Alan Quine (C, Peterborough - OHL)
Pre-draft rank: #72 North American Skater
Selected:: #85, Detroit

As a Red Wings fan, I absolutely love this pick. It's well known that Detroit takes their sweet, sweet time in developing their prospects, and Quine is a prime example of how this strategy could pan out.

Red Wings' Assistant GM, Jim Nill, has compared Quine's style to another favourite of mine - Darren Helm - but I think that's more in overall style rather than strengths and weaknesses. Unlike Helm and his defensive prowess, Quine is an offensive-minded player; however, the two have similar skating and puck skills with the upside to play in a team's top-9 if everything goes as planned.



Victor Berglind (D, Brynäs - SWE-U20)
Pre-draft rank: #22 European Skater
Selected:: N/A

No one took a chance on Berglind, who was one of the better offensive defencemen in this draft - especially out of Europe. I'm sure the main problem was the lack of exposure to playing against high-level competition, so look for Berglind to make his Elitserien team in the fall and perhaps warrant a selection in one of the later rounds of next spring's draft.



Yannick Veilleux (LW, Shawinigan - QMJHL)
Pre-draft rank: #130 North American Skater
Selected:: #102, St. Louis

It's clear that acquiring depth at the wing position was the Blues' main concern in this year's draft as three of their first 5 picks play the position. Taking Veilleux in the 4th round is a swing at the fence, in my opinion.

While Veilleux could very well turn into a solid pro regardless of the next steps he takes, his role for Memorial Cup host Shawinigan will play a vital role in his overall development, as I had previously mentioned. Time will tell how things transpire with the big Quebecois winger, but with St. Louis looking anywhere and everywhere for guys who can play, Veilleux is definitely one to keep an eye on.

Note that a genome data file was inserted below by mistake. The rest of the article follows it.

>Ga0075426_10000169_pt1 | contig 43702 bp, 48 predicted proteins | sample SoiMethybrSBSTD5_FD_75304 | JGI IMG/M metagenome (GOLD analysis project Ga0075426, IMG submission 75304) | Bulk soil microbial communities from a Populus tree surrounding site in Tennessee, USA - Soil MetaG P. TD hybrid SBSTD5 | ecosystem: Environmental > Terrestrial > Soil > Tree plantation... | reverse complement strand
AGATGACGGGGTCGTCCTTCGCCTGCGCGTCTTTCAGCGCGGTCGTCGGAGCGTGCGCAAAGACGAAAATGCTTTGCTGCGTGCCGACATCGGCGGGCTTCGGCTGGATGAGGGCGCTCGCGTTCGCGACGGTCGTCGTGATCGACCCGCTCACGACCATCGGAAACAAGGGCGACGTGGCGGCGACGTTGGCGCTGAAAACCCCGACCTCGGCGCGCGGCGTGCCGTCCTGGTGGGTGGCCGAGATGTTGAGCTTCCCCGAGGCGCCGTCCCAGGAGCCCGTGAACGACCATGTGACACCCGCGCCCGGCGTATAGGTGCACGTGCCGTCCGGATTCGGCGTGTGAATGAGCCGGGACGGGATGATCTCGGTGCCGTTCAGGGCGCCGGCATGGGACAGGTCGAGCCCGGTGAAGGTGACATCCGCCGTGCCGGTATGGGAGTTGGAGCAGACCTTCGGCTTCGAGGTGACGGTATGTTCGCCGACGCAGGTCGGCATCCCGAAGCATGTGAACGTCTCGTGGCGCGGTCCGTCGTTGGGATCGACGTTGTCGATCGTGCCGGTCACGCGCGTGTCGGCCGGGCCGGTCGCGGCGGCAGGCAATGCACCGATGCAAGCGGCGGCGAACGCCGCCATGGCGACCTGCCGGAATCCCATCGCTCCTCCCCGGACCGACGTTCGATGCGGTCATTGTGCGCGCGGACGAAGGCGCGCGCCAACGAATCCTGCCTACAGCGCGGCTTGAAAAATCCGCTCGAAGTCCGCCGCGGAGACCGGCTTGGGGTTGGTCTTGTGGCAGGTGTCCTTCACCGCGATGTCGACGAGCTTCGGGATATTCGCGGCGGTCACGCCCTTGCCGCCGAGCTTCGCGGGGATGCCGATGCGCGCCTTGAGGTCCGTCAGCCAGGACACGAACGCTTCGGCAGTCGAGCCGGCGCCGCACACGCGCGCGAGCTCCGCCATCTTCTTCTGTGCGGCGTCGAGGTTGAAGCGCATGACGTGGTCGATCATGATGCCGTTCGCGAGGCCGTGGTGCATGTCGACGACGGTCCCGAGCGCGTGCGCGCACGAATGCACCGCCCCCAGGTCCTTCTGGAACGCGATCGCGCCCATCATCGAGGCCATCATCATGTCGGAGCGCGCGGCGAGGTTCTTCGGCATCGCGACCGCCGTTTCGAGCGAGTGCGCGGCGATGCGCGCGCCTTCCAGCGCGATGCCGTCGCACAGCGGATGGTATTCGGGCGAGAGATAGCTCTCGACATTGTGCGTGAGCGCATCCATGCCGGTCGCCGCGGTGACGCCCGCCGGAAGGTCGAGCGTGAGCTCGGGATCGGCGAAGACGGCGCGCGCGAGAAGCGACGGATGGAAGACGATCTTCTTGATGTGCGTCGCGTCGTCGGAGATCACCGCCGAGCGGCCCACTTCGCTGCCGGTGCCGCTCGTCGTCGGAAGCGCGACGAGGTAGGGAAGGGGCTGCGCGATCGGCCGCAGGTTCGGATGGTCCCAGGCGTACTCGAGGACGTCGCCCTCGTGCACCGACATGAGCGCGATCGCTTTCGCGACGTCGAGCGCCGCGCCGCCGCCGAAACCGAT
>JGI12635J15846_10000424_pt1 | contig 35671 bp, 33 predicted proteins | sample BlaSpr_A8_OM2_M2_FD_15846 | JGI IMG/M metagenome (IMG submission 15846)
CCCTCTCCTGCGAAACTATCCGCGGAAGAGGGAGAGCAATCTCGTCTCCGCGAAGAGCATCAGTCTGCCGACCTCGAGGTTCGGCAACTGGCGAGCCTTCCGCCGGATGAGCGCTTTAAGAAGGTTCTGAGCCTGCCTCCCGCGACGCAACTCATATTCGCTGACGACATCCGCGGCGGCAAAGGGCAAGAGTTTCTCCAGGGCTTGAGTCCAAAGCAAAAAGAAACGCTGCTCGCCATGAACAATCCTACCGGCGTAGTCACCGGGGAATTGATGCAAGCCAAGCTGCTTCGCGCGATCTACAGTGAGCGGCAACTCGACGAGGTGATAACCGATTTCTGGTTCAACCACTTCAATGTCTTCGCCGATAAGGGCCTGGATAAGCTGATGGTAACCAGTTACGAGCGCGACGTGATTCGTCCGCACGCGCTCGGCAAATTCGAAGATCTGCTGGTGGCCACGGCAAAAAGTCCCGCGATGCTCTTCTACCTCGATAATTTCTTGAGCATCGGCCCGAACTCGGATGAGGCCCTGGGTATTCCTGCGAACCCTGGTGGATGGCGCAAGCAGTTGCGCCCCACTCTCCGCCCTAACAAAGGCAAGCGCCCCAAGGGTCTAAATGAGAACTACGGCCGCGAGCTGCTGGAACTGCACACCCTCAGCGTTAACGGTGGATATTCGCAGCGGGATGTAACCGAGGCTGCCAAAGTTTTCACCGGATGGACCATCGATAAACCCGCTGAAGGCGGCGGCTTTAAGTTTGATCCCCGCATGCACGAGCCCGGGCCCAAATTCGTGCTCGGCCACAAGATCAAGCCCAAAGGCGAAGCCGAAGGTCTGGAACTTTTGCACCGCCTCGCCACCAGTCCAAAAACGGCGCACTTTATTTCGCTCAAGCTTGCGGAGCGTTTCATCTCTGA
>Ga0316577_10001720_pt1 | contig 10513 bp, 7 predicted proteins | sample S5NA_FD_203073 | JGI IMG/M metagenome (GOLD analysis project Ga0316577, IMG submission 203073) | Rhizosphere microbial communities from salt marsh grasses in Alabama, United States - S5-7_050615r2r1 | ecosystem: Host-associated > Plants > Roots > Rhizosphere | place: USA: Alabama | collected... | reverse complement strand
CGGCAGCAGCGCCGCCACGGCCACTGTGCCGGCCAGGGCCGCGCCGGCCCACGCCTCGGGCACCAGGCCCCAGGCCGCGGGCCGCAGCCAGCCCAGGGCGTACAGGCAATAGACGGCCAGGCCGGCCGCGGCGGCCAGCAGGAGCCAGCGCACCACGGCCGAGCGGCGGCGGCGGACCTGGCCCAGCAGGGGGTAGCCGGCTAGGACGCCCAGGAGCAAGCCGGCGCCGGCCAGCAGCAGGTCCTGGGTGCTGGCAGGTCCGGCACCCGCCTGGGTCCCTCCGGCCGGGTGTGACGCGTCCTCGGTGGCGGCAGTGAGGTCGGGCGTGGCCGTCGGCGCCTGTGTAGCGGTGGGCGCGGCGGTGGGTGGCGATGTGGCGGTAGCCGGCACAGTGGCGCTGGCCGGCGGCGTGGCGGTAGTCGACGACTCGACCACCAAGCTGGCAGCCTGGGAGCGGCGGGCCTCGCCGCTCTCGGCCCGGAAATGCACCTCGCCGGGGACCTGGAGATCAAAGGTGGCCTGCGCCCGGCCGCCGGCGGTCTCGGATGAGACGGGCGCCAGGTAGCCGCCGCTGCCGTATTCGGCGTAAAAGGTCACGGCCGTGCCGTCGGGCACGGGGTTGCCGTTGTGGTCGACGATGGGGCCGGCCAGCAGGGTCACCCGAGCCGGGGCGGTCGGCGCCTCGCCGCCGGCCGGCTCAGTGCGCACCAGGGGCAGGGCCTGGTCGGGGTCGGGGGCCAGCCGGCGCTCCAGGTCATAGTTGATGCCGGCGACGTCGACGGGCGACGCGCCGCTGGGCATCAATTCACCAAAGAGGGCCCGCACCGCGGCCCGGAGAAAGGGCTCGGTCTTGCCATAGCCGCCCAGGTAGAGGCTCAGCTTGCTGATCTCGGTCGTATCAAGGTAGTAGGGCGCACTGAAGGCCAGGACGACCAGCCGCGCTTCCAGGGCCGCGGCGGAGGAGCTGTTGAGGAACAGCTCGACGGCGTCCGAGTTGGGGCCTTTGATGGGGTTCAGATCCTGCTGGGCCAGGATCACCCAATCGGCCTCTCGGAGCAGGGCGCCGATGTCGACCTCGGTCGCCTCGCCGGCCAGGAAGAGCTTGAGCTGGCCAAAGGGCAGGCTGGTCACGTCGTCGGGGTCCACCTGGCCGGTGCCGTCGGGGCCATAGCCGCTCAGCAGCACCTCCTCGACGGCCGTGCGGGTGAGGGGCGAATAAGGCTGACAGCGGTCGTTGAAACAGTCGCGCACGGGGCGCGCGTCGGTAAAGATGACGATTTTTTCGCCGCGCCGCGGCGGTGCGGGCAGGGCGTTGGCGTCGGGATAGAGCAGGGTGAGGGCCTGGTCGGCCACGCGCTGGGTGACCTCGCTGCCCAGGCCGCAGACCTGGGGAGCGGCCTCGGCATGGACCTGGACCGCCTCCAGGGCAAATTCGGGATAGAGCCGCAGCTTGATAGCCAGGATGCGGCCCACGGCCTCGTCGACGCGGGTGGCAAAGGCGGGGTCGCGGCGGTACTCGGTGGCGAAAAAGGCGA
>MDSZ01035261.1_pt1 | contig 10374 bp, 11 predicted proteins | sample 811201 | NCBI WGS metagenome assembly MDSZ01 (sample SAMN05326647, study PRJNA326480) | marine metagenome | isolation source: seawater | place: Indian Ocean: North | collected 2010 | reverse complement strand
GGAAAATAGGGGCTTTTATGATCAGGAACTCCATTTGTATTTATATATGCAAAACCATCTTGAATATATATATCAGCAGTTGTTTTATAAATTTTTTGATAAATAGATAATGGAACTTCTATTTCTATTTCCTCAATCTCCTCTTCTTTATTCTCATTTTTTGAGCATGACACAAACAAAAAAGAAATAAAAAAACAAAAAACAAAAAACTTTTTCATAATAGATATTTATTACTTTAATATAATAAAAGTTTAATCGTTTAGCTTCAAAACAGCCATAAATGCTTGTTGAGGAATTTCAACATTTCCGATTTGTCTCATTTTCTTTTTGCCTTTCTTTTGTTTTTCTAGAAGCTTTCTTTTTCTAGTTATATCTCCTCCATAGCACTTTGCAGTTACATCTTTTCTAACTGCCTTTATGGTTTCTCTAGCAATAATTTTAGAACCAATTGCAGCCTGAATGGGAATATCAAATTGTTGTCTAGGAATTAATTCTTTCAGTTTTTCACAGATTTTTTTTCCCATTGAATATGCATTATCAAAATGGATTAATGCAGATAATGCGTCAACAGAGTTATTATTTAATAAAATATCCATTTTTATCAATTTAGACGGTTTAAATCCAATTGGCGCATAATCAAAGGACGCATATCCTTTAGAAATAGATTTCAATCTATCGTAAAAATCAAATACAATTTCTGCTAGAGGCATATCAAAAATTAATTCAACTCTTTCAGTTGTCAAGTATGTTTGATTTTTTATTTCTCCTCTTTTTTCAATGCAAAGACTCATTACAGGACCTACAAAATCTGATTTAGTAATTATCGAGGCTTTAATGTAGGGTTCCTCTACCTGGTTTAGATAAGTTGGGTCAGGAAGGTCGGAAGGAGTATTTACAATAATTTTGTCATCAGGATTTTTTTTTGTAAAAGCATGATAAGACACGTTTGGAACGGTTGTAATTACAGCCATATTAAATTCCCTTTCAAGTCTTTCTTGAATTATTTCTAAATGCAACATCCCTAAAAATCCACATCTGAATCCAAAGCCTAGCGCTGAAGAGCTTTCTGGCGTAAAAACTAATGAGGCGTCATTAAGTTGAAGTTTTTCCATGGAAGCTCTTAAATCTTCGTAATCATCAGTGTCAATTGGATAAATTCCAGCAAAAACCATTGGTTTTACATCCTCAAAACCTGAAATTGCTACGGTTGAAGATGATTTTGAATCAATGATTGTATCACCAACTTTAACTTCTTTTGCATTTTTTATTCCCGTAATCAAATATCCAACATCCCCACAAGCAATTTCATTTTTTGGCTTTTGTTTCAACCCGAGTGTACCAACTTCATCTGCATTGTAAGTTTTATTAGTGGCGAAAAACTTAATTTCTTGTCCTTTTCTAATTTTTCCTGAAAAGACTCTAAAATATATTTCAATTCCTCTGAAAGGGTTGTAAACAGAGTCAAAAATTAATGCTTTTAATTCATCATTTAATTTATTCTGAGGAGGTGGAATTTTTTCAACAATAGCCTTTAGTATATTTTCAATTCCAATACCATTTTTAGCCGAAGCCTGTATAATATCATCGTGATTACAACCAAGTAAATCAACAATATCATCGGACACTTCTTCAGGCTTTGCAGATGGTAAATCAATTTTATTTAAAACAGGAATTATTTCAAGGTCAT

Dillon Simpson (D, University of North Dakota - NCAA)
Pre-draft rank: #157 North American Skater
Selected:: #92, Edmonton

This was possibly a reach in rolling the dice on a player with bloodlines reaching back to Edmonton's glory days, but Simpson definitely has the upside to warrant a selection as the first pick of the early 4th round. Look for Simpson to finish his NCAA career with UND before making the jump to Edmonton and taking a stab at what could - and, for the sake of Oilers fans everywhere, should - be up-and-comers by this time.



Seth Griffith (C, London - OHL)
Pre-draft rank: #158 North American Skater
Selected:: N/A

With Tampa Bay drafting Namestnikov in the first round I was sure that the Lightning would, at the very least, grab Griffith with one of their seventh round picks. Griffith is a prime candidate to get drafted by them this season if he can up his game: scouts love grabbing teammates of players already in their system.